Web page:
The international Digital Arts and Cultures conference is being held at UC Irvine this year, Dec. 12-19. Subtitled “after media: embodiment and context” it looks like being an exciting event. Among the dozens of presenters and session leaders are Nell Tenhaaf, Andrea Polli, Nina Czegledy, and Katherine Hayles. There is an associated exhibition at the Beall Center for Art and Technology, as well as a concert. Come one, come all…
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CFP also here
Virginia Tech’s Women’s and Gender Studies Program welcomes you to
GENDER, BODIES AND TECHNOLOGY.
This upcoming conference, scheduled for April 22-24, 2010, at the historic Hotel Roanoke in Roanoke, Virginia, will showcase scholarship that explores the role of technologies, broadly defined, in constructing, reinforcing and destabilizing gendered bodies. As an assemblage of people and technologies, we view the conference itself as an enactment of this theme. Proposals for presentations, including performance art and new media as well as traditional text-based formats, are welcome from scholars in all disciplines. The topics that we anticipate exploring include, but are by no means limited to: new media and feminist aesthetics; gendered in/security and technologies of surveillance; technologies of development and eco-feminism; and the gendered production, design and deployment of technologies. (See the Call for Proposals for more information.)
The conference includes a keynote address by Jennifer Terry; a new, one-woman performance piece on aging and body image featuring Sue Ott Rowlands; and a plenary showcasing examples of new media and performance art that engage gender, bodies and technology through….gender, bodies and technology. The conference format is designed to be inclusive, provocative, and sociable. Continental breakfasts, buffet lunches, and evening receptions are included in the registration fee.
The Gender, Bodies and Technology conference grows out of a new, interdisciplinary research initiative at Virginia Tech, sponsored by the Women’s and Gender Studies Program, which brings together scholars from Computer Science, Education, English, Science and Technology Studies, Sociology, Theater Arts, Visual Arts, and Women’s and Gender Studies. Our research interests include, among other topics, gender and aging bodies, flexible laboring bodies and immigrant workplaces, performance and new media as technologies for destabilizing gendered embodiments, gendered access to technology fields such as engineering, and writing as a technology of power. We envision the conference as a means to expand our lively internal discussions to a wider group of scholars.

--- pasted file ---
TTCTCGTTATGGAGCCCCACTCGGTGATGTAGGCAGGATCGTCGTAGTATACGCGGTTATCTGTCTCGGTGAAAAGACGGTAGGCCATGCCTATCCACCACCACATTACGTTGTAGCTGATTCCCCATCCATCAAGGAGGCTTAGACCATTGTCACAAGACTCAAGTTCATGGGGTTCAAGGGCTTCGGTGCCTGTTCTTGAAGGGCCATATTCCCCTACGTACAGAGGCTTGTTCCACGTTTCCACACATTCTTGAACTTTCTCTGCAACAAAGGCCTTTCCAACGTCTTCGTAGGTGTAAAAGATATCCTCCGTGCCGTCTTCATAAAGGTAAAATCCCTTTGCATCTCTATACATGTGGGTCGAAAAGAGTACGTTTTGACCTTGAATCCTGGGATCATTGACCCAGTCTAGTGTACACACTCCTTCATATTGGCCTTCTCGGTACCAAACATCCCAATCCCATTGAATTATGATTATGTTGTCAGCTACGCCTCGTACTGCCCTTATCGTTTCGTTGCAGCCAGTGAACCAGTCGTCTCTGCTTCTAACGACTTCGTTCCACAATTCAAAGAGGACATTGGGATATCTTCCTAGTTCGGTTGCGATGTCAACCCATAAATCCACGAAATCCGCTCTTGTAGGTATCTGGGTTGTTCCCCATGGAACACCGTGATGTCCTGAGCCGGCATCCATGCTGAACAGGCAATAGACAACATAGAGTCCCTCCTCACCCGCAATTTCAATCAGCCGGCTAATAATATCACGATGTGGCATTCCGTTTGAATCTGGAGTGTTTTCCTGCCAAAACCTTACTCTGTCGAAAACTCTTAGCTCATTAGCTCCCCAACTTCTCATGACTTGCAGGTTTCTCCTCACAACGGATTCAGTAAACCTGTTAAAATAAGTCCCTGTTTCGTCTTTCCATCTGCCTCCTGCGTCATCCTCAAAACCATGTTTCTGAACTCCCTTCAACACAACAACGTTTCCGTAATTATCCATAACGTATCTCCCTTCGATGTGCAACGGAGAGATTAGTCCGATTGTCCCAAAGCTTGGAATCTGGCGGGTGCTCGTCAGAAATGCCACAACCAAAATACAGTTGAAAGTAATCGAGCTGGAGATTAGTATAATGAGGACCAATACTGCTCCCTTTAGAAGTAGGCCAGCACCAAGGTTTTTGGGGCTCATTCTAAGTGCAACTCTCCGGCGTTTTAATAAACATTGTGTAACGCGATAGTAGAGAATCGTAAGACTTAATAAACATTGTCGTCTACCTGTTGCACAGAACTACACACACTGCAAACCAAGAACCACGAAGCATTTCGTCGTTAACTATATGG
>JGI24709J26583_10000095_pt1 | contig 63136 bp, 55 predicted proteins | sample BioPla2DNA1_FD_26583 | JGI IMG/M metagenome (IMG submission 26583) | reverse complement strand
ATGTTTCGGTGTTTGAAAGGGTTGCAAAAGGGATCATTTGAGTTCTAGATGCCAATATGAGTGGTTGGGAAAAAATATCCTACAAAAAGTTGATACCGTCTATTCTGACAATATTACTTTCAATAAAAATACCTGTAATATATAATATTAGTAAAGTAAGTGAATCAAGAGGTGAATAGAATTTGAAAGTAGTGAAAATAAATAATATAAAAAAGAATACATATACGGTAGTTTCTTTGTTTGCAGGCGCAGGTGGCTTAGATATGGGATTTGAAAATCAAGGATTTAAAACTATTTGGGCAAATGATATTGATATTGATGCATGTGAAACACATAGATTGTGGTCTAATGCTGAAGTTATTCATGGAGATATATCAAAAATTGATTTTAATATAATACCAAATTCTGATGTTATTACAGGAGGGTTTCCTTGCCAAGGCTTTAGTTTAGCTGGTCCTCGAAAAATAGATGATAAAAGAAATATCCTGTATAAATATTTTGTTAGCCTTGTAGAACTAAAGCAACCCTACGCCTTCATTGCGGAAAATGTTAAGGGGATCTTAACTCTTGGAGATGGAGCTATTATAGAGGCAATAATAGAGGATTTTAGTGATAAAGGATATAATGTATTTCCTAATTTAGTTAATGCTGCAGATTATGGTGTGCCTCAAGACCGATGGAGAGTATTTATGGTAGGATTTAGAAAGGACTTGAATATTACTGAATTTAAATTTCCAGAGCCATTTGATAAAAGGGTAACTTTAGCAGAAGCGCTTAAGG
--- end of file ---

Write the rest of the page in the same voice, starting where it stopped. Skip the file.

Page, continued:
For more information about substantive aspects of the conference or the Gender, Bodies and Technology initiative, please contact:
Barbara Ellen Smith, Director
Women’s and Gender Studies Program (0227)
Blacksburg, VA 24061
For more information about conference registration and accommodations, please contact:
Dinah Girma , Virginia Tech Conference Registrar
Continuing and Professional Education
702 University City Blvd. (0364)
Blacksburg, VA 24061
Gender on Ice (great title) is an upcoming conference at Barnard College, New York (Nov. 20-21) focusing on “the intersection of science, policy, race, and gender in the way the Arctic and Antarctic are studied, represented, inhabited, and imagined.” Participants come from an unusually wide array of disciplines — photography, women’s studies, astronomy, filmmaking, philosophy, art history, geography, environmental studies, science writing — so it looks to be an interesting conversation at the very least.
The conference kicks off with a screening of True North, a film about Matthew Henson, the first African-American to explore the Arctic with Robert Peary in 1909. For more information, check the Gender on Ice website.
Going to Computer Supported Cooperative Work 2008 in San Diego next week and interested in meeting up?
Going to American Anthropological Association in SF Nov 19-23 and want to meet up?
Email blogladies [at] differenceengines.com and we’ll set something up! Exciting, nerdy, and hopefully productive conversations about feminism, technoculture, sts, design, and research awaits!
The talks will mix research findings and practical anecdotes and its unlikely that the participants are reading much feminist theory, but this community is one of the places that is trying to think through and change access to higher education in technical fields so they matter and probably have some practice-based knowledge.
The Humanities, Arts, and Sciences Advanced Collaboratory (HASTAC) has announced its third conference, themed traversing digital boundaries. It will take place April 19-21 at University of Illinois, Urbana-Champagne.
What kinds of “digital boundaries” do people seem to recognize as consequential?
There’s the whole online/offline thing which privileges one sort of authentic embodiment over another form of interaction. There’s class, which Eszter Hargittai and danah boyd have investigated in MySpace and Facebook. There’s the promise of racial boundaries being rendered inconsequential by the New Yorker’s cartoon “On the internet, nobody knows you’re a dog” and Lisa Nakamura’s arguments that racial types are alive, well, and being reproduced on the internet.
This should be an interesting conference.